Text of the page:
5/14/2013

Learning to understand what autistic people understand (or don't): What you see is not what you get

There are two opposite ways to misunderstand autistic people.  One is to assume they don't understand when they do.  The other is to assume they do understand when they don't.

My younger brother, who is very bright, had hyperlexia--a form of language development involving early reading, vocabulary, and mechanical knowledge, but delayed comprehension.  He loved Disney movies as a toddler, and we caught him spelling out "Walt Disney Pictures Presents" with alphabet blocks when he was two.  It can be hard to tell when a child growing up in a sea of words and books truly learns to read, but we think he taught himself to read when he was three.  Although he was late to talk and spoke very little at first, when he did start speaking, he had good vocabulary and grammar.  And when we spoke to him--the way my parents spoke to me, the way we'd speak to any verbally talented child--he seemed to give all the verbal and nonverbal indications that he understood.

But often, he didn't.

In retrospect, the signs were there.  There was a particular way he stared sometimes when I talked to him that looked like a deer in the headlights.  Eyes large and blank, mouth open.  I figured there was no way he couldn't understand me, so I thought he was doing it on purpose to annoy me.  It was only after the diagnosis of "Aspergers" that we realized that he really didn't understand.

Flappiness wrote a beautiful but often painful post about the opposite problem: struggling to presume competence in a child who gives none of the cues to understanding we expect.  TRIGGER WARNING: this may be hard to read if you yourself have been presumed incompetent.  The reason I'm quoting her here is that she *does* understand the importance of presuming competence, and tries to do it, but it might still be hard to hear why it's difficult.  If that's true for you, please skip to the end of the block quote and continue reading.  She writes:

“Always presume competence” can be a hard rule for non-autistic folks to follow.  That’s not because we don’t agree – at least in theory.  But severely autistic people may not give a lot of signals that they understand something.  They often do not appear to be listening or watching.  And, when you ask them to do something based upon what they have seen or heard, many do not respond as we would expect them to.  In the absence of any visual indicators demonstrating competence, it is easy to wonder whether understanding is happening at all.  For, somewhere in the back of a typical person’s head, we wonder why someone who understands doesn’t respond when it’s in his best interests.  It’s a lot like religion.  You can be taught the tenets of your faith.  You can reason out your belief system in your head.  But, in the day to day grind of living, it is natural to question what we cannot see.  We wonder if there is a God out there.  And we wonder if our severely autistic loved ones really comprehend all that is happening around them.  Maybe you’ve never wondered.  Maybe you are like those fortunate folks who have never doubted their faith.  But, if you’re like me, you have wondered, worried, and sometimes been haunted by the possibility that you are wrong.  Or even that you are right.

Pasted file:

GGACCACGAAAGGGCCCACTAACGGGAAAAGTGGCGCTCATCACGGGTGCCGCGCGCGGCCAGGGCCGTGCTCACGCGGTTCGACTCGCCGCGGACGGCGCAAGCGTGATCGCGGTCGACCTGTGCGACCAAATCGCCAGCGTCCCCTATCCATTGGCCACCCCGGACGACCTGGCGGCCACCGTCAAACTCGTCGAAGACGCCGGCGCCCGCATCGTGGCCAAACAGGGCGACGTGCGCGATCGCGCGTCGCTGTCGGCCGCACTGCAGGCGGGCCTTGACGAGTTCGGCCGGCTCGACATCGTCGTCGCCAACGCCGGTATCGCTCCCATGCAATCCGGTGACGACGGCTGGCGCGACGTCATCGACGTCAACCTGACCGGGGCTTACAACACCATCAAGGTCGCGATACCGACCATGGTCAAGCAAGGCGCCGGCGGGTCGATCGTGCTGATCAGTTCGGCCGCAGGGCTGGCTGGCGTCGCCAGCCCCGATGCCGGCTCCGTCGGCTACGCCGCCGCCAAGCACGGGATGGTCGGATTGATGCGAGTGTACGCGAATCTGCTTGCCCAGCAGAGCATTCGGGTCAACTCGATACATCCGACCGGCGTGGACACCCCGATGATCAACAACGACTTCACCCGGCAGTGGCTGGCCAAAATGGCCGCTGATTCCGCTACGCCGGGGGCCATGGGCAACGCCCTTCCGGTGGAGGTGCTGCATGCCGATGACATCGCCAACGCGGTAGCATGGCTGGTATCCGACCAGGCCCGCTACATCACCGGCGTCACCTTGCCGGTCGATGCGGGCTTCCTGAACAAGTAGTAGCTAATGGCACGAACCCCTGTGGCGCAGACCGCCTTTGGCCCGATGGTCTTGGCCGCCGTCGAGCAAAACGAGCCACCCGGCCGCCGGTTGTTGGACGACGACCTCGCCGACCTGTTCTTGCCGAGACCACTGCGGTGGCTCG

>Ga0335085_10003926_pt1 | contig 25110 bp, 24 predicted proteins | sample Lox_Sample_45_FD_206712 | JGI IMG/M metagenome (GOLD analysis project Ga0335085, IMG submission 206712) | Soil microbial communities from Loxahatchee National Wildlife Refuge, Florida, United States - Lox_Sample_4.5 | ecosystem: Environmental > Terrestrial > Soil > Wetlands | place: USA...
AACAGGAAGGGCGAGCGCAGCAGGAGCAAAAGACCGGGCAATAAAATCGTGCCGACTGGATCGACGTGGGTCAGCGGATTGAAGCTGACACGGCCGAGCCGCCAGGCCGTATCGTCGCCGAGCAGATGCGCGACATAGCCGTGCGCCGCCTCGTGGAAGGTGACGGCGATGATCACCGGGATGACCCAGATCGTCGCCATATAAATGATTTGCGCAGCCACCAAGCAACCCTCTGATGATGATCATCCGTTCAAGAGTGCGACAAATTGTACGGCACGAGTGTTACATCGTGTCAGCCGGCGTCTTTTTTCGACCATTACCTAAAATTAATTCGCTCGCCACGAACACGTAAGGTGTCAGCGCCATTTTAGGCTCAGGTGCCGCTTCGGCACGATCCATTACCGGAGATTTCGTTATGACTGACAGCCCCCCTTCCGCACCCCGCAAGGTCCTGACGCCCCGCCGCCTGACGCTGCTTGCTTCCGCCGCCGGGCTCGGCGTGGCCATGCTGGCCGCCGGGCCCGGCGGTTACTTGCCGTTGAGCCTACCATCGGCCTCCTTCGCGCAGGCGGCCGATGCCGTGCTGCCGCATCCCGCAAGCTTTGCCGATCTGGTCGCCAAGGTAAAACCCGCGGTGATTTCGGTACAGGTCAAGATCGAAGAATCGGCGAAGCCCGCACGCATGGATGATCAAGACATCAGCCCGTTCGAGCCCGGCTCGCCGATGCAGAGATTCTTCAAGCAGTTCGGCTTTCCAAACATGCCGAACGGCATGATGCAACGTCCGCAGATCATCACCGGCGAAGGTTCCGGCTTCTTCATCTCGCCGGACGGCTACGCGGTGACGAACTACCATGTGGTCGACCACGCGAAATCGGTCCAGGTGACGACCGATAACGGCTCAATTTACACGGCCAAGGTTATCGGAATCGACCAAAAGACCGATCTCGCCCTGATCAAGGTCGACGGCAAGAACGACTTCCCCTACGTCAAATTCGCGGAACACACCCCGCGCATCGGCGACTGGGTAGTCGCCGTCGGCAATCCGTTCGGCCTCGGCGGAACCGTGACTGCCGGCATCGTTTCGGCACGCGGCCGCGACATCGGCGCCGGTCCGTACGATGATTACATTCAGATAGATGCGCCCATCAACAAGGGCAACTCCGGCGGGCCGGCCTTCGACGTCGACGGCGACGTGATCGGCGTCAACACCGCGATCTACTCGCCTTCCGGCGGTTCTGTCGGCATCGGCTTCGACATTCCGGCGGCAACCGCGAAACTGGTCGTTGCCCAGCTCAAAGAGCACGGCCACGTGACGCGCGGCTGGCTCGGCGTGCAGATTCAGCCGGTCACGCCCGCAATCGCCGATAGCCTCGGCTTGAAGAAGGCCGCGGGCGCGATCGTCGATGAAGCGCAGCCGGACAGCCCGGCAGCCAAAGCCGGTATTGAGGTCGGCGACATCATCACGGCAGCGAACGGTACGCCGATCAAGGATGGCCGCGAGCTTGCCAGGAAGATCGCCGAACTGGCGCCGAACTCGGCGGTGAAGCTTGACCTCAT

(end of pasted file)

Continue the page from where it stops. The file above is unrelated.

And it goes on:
When I began to be convinced of Callum’s autism, of the first things a mother of two autistic children told me was never to talk about him while he’s in the room and to always believe that he knows what is happening.  She related stories to me of her children recalling events from years earlier that she had believed they had not noticed. 
But they had.  And with perfect recall of the details.  Because they didn’t talk at the time or cooperate with what was requested of them, she had assumed they weren’t listening.  Having known them at that time, I would have agreed with her.  They didn’t appear to be listening at all.  At that time, they could barely talk.  No, we shouldn’t have assumed, but -unfortunately- it’s an easy mistake to make. 
Fast forward several years, and now I have an autistic little one of my own.  But even having heard her story, I questioned the truth of it with regard to my own child.  I’ll admit that I was somewhat confident of my own ability to read him.  I thought I would see the proverbial light bulb go off and then I would presume competence.  But Callum, in the grand tradition of children everywhere, has humbled me recently.  We are having a little “language explosion” you see.  Almost every day now, he is surprising us with knowledge he had – but had not previously shown. Knowledge I was so very afraid he wasn’t absorbing.